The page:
NPR reporter Peter Overby is getting hammered by and for an apparent ethical breach. The alleged offense is a failure to disclose. Overby did a story April 19 on the attacks against the American Legislative Exchange Council (ALEC), a conservative group that has recently received heavy news rotation. Among ALEC detractors mentioned in the piece is Common Cause, which Overby calls a “good-government group.”

The critique, via Mike Flynn: “What listeners didn’t learn, however, was that NPR’s reporter, Peter Overby formerly worked for Common Cause.”

What readers don’t learn, however is that Overby bolted for NPR from Common Cause in 1994 (in fairness, the story does link to Overby’s bio, which contains that fact).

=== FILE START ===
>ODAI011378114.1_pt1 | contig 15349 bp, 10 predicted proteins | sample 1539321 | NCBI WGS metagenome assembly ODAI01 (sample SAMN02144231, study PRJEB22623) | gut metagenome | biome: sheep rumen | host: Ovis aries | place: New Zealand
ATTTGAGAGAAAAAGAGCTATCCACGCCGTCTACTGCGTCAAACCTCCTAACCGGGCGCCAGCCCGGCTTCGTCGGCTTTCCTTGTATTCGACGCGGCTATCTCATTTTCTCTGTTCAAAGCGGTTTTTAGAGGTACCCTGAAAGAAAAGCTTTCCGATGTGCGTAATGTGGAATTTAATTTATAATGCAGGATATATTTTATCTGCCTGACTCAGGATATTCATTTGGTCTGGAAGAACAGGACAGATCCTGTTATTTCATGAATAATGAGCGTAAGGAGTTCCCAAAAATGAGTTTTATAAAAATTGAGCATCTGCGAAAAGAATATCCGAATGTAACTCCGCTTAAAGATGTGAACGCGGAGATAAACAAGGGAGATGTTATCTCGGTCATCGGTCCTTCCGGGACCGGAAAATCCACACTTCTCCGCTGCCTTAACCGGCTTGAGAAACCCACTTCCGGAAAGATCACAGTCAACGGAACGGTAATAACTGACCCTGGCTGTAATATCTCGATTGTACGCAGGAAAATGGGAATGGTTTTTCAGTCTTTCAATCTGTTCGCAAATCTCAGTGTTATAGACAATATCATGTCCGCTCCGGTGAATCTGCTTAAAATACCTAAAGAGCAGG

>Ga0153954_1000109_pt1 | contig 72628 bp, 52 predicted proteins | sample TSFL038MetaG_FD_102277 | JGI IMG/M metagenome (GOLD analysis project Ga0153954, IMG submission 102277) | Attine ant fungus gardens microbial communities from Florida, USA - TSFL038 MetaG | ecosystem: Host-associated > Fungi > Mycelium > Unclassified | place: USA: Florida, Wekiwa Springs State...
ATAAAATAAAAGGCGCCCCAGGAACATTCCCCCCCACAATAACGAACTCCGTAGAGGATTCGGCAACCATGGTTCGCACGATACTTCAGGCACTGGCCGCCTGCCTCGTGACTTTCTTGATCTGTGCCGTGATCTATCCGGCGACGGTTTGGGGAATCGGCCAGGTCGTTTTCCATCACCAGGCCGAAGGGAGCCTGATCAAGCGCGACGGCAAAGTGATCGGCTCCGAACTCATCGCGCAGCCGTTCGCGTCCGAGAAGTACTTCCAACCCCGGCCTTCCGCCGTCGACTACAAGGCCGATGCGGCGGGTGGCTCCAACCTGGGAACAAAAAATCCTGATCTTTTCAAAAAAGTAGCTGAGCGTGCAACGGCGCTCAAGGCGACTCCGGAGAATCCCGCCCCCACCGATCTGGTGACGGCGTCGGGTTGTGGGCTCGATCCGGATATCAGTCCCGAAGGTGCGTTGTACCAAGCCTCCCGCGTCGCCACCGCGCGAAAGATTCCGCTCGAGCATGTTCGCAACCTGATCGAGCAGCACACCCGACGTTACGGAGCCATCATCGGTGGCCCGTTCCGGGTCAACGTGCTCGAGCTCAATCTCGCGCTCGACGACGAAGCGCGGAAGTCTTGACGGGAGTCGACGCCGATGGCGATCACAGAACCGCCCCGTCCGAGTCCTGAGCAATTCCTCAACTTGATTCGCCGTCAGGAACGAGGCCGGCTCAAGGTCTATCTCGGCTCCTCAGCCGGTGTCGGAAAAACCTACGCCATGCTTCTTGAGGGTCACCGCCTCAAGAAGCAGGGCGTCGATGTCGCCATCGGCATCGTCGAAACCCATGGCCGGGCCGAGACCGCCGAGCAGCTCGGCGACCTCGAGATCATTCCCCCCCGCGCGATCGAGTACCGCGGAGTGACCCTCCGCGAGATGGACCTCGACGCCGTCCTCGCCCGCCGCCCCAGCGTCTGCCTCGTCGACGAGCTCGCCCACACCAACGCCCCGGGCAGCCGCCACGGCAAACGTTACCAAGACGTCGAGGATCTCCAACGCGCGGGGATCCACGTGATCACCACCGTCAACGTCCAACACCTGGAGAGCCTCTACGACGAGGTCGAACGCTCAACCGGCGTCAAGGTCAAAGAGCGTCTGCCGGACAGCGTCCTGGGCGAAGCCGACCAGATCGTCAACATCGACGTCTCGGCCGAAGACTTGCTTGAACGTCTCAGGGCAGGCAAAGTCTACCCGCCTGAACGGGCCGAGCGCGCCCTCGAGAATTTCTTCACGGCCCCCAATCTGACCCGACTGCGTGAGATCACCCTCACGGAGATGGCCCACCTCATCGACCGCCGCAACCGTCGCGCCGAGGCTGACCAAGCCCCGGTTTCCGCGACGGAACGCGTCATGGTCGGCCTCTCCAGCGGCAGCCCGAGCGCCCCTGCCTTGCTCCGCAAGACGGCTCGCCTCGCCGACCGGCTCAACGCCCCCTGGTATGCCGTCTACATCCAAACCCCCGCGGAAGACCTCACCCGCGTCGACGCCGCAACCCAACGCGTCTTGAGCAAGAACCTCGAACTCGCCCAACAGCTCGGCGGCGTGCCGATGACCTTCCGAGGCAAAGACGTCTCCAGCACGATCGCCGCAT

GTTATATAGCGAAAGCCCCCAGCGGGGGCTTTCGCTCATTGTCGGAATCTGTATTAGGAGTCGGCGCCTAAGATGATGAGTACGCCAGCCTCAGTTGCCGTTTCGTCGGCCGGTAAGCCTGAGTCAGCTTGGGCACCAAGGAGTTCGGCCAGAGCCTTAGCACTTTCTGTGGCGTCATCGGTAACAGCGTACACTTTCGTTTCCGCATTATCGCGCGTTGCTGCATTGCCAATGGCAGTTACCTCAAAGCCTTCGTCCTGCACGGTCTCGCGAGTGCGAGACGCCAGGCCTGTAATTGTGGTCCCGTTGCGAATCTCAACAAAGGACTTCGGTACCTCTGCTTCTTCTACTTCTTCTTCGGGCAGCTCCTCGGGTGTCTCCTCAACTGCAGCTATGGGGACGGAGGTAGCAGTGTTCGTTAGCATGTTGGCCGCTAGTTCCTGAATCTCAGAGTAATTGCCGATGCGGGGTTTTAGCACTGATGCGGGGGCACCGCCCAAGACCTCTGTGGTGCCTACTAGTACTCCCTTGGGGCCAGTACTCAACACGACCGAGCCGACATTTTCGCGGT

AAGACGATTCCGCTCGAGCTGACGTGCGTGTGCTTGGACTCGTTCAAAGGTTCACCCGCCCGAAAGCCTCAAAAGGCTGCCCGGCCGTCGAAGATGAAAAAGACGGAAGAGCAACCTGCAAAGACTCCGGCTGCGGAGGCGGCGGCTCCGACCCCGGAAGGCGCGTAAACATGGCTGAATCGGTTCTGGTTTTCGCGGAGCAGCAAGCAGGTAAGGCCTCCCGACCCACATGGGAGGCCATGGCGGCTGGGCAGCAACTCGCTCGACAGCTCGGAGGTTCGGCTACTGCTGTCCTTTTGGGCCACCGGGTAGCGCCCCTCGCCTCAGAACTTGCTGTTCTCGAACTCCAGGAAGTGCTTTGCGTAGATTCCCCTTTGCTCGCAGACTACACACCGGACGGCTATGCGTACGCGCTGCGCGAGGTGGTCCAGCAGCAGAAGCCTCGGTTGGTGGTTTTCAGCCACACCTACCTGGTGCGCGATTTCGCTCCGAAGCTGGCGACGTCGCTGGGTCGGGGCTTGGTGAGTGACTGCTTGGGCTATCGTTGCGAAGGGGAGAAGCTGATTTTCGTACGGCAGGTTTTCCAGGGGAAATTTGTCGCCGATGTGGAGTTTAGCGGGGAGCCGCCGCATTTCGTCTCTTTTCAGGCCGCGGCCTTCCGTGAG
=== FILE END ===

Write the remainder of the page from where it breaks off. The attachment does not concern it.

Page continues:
NPR spokeswoman Anna Christopher notes that Overby’s nearly two-decade-ago stint with Common Cause is right there on the NPR Web site for all to sample. “Peter’s past employment is both transparent, and completely irrelevant to his coverage of this story,” writes Christopher in an e-mail.

And so the journo-ethics SAT question of the day:

The requirement to disclose a journalist’s former employer expires:

a) After a month;

b) After a year;

c) After five years;

d) Never!